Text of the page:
By David Morse
Last weekend, the Laguna Beach Blue Water Music Festival began Saturday mid-morning and lasted until Sunday evening. The organization had all the trappings of success: Impeccable grounds, professional security, and good bands close to the audience. They had an eclectic line up of bands: Blue Grass, Reggae, World, Blues, Surf, Jazz, and more. Food tickets were organized and the food was tasty—exactly what an outdoor music patron would love.
The only problem: Attendance was low. I showed up Saturday morning hoping to find a parking spot only to find that there were dozens of free spots nearby—this did not portend well. Entering the grounds with camera in hand, few people were there at noon. A bluegrass band played in the back stage with no more than 50 people sitting in a place for 200. It was a ghost town.
Assuming that I had arrived too early, I came back at 7:30 Saturday night prepared to spend the evening with great music. It was over, the grounds were nearly empty, and the food tickets were shut down. At $125 for a weekend pass, people gathered at restaurants afterward complaining and their disappointment was abundant. A return trip on Sunday was much of a replay of the previous day.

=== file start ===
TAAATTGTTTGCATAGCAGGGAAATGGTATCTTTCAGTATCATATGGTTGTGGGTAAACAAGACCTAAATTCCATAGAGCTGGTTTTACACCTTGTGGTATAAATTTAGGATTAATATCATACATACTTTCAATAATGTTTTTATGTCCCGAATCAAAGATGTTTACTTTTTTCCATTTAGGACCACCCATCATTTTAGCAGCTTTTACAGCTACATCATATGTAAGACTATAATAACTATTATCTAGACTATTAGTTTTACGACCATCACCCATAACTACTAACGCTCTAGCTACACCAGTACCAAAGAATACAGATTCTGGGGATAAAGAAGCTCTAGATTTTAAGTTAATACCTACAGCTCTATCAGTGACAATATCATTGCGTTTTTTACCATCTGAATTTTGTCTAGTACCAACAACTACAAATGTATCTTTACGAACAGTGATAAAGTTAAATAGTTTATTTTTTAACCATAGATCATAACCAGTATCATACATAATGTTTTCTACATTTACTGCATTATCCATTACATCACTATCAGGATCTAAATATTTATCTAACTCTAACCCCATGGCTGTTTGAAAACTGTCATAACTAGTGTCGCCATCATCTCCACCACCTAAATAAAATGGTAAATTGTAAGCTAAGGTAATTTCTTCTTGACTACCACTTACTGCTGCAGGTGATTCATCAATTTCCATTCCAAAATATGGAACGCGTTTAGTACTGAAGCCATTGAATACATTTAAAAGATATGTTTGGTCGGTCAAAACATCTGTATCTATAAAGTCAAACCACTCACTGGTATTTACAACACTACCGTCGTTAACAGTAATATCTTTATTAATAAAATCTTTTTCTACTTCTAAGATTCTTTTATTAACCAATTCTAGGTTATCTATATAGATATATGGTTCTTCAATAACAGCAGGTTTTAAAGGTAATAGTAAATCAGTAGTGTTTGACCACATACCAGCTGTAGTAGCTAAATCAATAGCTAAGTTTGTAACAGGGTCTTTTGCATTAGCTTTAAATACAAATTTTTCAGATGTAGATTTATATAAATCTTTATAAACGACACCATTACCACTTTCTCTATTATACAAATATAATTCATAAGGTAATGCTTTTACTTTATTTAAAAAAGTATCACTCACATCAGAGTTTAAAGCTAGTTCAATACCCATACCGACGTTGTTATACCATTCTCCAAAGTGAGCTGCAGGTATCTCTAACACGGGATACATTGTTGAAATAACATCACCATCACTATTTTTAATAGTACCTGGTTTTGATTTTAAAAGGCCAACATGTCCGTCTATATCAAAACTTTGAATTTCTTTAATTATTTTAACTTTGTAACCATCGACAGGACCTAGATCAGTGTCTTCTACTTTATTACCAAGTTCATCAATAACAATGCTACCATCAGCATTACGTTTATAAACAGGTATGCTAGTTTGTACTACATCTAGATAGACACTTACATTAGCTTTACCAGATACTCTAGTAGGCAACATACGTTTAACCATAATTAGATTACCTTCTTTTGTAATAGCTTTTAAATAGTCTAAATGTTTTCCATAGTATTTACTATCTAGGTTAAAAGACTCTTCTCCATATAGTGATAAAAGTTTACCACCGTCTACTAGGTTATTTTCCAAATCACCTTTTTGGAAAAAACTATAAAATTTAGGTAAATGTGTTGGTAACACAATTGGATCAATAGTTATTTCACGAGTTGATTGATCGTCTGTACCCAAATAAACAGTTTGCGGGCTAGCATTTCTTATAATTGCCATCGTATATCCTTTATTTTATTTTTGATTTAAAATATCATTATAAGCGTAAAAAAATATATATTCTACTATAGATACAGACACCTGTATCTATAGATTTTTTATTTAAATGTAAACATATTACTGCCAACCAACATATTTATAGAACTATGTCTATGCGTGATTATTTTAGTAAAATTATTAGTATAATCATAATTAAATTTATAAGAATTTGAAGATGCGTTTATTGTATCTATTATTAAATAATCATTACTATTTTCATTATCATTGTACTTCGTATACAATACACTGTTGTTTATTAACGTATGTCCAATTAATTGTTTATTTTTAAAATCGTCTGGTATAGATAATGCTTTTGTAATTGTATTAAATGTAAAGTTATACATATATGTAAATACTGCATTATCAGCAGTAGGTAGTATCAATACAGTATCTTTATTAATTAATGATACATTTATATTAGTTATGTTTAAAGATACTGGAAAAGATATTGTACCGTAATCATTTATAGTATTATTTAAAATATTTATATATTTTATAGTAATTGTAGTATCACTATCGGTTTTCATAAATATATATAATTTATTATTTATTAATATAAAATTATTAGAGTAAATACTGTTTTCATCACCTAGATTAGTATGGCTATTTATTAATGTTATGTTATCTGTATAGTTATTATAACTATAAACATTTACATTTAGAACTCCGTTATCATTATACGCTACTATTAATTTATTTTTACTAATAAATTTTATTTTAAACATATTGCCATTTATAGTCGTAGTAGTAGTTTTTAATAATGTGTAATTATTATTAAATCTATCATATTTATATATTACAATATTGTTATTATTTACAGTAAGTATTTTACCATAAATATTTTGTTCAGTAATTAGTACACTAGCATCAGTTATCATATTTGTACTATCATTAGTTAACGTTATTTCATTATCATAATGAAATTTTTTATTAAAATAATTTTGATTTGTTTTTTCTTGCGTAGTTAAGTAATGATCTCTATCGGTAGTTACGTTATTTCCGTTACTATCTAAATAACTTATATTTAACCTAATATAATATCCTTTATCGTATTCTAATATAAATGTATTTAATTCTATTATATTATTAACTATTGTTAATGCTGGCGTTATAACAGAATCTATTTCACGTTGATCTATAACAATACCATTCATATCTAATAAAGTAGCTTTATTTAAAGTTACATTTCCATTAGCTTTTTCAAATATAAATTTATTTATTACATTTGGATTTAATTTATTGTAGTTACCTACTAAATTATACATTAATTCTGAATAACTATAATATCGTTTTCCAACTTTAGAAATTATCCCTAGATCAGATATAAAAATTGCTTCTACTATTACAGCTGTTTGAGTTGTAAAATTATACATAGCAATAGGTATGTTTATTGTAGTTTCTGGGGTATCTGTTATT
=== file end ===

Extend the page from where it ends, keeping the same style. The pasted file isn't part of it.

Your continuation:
Blue Water Music Festival Producer, Rick Conkey, explained some of the deficiencies: First, the city planning commission did not even approve the event until just 5 weeks prior to the event date. He had no time to get sponsorships, minimal promotion time, and Conkey organized the event with no capital – all the organizers and promoters were volunteers.
Conkey has already started planning, improving, and resolving known issues for next year’s event.
With sufficient support, the Blue Water Music Festival could be a Laguna Beach winter landmark comparable to the likes of The Atlantic Blues Festival in Rockland, Maine where they attract some 16,000 people to grounds similar to the Sawdust Festival, and local bars and cantinas participate.